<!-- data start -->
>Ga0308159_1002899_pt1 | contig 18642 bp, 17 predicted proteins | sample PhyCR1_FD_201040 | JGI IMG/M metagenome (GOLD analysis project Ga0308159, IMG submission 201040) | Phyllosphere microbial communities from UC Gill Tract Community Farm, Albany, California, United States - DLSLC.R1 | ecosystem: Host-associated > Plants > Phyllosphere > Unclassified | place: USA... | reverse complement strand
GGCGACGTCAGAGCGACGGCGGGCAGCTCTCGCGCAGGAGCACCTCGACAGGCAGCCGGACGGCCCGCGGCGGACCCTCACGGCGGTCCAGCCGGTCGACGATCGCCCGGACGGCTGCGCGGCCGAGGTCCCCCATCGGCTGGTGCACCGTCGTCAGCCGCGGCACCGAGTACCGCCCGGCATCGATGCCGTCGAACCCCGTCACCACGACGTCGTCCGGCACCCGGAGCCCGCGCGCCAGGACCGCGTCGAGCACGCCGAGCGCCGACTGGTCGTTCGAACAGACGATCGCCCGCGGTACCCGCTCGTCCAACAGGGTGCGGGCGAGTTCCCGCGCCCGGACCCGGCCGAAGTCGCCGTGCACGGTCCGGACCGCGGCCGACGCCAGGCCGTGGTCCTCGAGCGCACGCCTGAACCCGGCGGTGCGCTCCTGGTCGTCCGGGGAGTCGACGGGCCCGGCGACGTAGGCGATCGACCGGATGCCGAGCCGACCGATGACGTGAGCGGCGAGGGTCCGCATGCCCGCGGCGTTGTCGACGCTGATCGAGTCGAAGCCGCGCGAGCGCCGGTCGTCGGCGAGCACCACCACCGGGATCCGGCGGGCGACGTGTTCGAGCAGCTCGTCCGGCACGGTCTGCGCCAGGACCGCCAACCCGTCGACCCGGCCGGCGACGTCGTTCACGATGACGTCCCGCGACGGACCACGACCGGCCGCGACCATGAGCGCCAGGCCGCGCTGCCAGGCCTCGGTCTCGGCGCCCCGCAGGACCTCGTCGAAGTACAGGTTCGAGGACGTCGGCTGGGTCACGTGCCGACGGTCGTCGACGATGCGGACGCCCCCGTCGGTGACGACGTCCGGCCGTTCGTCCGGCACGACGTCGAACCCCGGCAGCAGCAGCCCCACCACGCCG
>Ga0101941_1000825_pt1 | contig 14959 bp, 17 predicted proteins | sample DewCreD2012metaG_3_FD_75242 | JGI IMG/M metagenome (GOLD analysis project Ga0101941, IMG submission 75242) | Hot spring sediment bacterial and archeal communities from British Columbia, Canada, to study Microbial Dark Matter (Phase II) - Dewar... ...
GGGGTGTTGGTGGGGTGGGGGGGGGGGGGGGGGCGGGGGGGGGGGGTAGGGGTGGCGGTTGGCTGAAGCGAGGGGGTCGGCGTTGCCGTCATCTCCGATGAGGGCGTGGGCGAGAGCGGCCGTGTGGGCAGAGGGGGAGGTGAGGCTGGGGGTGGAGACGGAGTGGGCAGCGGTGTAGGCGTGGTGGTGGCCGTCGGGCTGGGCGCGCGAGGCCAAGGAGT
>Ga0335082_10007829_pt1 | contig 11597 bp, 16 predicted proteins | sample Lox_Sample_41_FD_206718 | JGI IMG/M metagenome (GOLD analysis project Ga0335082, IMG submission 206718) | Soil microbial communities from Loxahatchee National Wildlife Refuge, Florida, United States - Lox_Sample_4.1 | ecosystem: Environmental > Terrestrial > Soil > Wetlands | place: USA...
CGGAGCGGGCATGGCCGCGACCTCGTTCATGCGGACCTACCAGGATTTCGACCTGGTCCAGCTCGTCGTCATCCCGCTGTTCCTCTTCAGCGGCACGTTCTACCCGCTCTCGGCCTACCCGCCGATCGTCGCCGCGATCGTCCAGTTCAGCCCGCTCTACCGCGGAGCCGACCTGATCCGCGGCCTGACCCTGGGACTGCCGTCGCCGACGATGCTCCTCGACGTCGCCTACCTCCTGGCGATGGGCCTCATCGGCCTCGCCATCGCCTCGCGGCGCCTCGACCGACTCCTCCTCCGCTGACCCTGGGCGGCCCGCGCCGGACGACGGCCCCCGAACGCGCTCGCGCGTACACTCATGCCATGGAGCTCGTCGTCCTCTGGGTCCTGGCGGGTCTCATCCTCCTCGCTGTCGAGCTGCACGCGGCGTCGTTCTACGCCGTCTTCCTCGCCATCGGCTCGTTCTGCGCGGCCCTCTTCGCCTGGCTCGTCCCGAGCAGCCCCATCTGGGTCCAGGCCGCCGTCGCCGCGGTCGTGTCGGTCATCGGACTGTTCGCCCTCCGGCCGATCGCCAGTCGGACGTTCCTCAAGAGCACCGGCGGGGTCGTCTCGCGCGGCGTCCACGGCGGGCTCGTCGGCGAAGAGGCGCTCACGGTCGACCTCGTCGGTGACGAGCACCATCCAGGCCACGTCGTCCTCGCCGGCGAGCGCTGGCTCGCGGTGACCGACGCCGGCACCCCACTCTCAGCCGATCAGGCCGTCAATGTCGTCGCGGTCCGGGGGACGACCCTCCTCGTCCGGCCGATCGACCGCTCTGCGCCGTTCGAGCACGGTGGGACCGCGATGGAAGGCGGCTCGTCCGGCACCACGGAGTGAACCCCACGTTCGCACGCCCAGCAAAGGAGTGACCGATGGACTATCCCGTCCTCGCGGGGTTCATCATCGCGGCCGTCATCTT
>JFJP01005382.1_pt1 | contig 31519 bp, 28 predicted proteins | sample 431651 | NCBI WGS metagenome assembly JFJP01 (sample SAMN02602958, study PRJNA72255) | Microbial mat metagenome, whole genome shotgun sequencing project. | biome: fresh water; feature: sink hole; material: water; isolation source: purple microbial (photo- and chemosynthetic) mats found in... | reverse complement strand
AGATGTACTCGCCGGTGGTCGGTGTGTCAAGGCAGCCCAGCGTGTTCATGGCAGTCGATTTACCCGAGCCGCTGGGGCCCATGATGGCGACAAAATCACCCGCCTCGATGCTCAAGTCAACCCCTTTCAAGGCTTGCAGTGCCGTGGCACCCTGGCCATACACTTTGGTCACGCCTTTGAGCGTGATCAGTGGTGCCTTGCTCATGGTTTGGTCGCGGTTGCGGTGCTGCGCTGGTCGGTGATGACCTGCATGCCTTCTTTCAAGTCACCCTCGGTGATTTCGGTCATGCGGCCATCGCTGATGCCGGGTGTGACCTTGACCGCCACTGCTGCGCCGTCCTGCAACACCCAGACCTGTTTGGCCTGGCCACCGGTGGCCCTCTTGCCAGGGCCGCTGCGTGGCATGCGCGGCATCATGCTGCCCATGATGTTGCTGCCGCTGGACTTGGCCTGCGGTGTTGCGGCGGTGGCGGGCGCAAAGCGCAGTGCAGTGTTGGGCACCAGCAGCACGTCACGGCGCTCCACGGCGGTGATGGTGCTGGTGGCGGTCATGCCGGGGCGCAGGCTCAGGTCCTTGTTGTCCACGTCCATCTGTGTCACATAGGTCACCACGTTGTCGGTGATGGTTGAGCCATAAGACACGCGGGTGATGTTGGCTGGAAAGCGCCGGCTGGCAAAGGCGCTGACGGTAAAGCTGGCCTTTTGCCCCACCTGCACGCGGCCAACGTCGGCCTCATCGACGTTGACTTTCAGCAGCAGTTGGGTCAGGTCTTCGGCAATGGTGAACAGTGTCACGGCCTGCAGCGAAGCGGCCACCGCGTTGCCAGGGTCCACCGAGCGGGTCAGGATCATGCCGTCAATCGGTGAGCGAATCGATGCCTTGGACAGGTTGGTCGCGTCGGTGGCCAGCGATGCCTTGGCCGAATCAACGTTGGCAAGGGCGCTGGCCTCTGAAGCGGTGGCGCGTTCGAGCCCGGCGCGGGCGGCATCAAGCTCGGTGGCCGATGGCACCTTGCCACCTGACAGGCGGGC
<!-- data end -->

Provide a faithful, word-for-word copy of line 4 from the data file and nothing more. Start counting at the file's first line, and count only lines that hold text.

GGGGTGTTGGTGGGGTGGGGGGGGGGGGGGGGGCGGGGGGGGGGGGTAGGGGTGGCGGTTGGCTGAAGCGAGGGGGTCGGCGTTGCCGTCATCTCCGATGAGGGCGTGGGCGAGAGCGGCCGTGTGGGCAGAGGGGGAGGTGAGGCTGGGGGTGGAGACGGAGTGGGCAGCGGTGTAGGCGTGGTGGTGGCCGTCGGGCTGGGCGCGCGAGGCCAAGGAGT